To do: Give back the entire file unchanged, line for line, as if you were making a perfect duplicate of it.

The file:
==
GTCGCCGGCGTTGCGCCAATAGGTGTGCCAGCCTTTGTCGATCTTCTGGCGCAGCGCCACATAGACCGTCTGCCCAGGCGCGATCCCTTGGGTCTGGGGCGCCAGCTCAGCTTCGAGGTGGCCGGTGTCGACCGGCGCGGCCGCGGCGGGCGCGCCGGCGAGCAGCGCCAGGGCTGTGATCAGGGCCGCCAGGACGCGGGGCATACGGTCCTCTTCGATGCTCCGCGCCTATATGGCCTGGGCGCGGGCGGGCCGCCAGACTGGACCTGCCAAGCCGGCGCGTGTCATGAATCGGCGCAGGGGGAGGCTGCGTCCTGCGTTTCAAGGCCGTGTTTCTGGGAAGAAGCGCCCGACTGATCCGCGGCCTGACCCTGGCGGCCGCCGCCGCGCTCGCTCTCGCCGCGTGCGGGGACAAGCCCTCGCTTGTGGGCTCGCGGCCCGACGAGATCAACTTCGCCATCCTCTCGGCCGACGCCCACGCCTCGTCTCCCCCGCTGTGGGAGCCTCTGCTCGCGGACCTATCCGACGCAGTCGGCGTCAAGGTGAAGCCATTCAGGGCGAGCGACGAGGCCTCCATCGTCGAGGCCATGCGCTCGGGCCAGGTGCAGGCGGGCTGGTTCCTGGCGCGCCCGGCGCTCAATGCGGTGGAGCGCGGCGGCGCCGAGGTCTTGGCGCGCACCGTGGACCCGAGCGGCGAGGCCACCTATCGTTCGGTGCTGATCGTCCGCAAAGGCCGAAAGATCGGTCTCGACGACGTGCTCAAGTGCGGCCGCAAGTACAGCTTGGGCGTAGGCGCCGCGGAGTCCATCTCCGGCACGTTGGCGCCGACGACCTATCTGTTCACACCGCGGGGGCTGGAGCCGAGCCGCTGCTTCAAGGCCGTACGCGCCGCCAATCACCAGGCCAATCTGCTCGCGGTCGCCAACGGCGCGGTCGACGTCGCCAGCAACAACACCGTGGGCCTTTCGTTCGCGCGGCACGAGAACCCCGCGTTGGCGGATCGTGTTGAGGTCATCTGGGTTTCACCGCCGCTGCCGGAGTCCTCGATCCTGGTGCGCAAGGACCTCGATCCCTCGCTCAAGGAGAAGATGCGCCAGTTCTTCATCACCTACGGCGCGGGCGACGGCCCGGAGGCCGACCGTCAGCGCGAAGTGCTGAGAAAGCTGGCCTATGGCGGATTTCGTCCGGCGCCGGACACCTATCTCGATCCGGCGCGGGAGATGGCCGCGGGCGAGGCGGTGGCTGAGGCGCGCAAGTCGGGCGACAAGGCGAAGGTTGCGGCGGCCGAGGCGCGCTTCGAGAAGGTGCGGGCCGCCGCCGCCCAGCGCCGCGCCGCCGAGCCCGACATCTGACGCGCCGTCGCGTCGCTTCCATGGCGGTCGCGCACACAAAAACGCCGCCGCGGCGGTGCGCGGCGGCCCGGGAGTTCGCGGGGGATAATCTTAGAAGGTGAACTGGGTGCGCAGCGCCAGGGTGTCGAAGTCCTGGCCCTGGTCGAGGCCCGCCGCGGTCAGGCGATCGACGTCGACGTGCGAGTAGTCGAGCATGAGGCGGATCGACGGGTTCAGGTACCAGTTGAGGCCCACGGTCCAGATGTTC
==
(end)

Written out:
GTCGCCGGCGTTGCGCCAATAGGTGTGCCAGCCTTTGTCGATCTTCTGGCGCAGCGCCACATAGACCGTCTGCCCAGGCGCGATCCCTTGGGTCTGGGGCGCCAGCTCAGCTTCGAGGTGGCCGGTGTCGACCGGCGCGGCCGCGGCGGGCGCGCCGGCGAGCAGCGCCAGGGCTGTGATCAGGGCCGCCAGGACGCGGGGCATACGGTCCTCTTCGATGCTCCGCGCCTATATGGCCTGGGCGCGGGCGGGCCGCCAGACTGGACCTGCCAAGCCGGCGCGTGTCATGAATCGGCGCAGGGGGAGGCTGCGTCCTGCGTTTCAAGGCCGTGTTTCTGGGAAGAAGCGCCCGACTGATCCGCGGCCTGACCCTGGCGGCCGCCGCCGCGCTCGCTCTCGCCGCGTGCGGGGACAAGCCCTCGCTTGTGGGCTCGCGGCCCGACGAGATCAACTTCGCCATCCTCTCGGCCGACGCCCACGCCTCGTCTCCCCCGCTGTGGGAGCCTCTGCTCGCGGACCTATCCGACGCAGTCGGCGTCAAGGTGAAGCCATTCAGGGCGAGCGACGAGGCCTCCATCGTCGAGGCCATGCGCTCGGGCCAGGTGCAGGCGGGCTGGTTCCTGGCGCGCCCGGCGCTCAATGCGGTGGAGCGCGGCGGCGCCGAGGTCTTGGCGCGCACCGTGGACCCGAGCGGCGAGGCCACCTATCGTTCGGTGCTGATCGTCCGCAAAGGCCGAAAGATCGGTCTCGACGACGTGCTCAAGTGCGGCCGCAAGTACAGCTTGGGCGTAGGCGCCGCGGAGTCCATCTCCGGCACGTTGGCGCCGACGACCTATCTGTTCACACCGCGGGGGCTGGAGCCGAGCCGCTGCTTCAAGGCCGTACGCGCCGCCAATCACCAGGCCAATCTGCTCGCGGTCGCCAACGGCGCGGTCGACGTCGCCAGCAACAACACCGTGGGCCTTTCGTTCGCGCGGCACGAGAACCCCGCGTTGGCGGATCGTGTTGAGGTCATCTGGGTTTCACCGCCGCTGCCGGAGTCCTCGATCCTGGTGCGCAAGGACCTCGATCCCTCGCTCAAGGAGAAGATGCGCCAGTTCTTCATCACCTACGGCGCGGGCGACGGCCCGGAGGCCGACCGTCAGCGCGAAGTGCTGAGAAAGCTGGCCTATGGCGGATTTCGTCCGGCGCCGGACACCTATCTCGATCCGGCGCGGGAGATGGCCGCGGGCGAGGCGGTGGCTGAGGCGCGCAAGTCGGGCGACAAGGCGAAGGTTGCGGCGGCCGAGGCGCGCTTCGAGAAGGTGCGGGCCGCCGCCGCCCAGCGCCGCGCCGCCGAGCCCGACATCTGACGCGCCGTCGCGTCGCTTCCATGGCGGTCGCGCACACAAAAACGCCGCCGCGGCGGTGCGCGGCGGCCCGGGAGTTCGCGGGGGATAATCTTAGAAGGTGAACTGGGTGCGCAGCGCCAGGGTGTCGAAGTCCTGGCCCTGGTCGAGGCCCGCCGCGGTCAGGCGATCGACGTCGACGTGCGAGTAGTCGAGCATGAGGCGGATCGACGGGTTCAGGTACCAGTTGAGGCCCACGGTCCAGATGTTC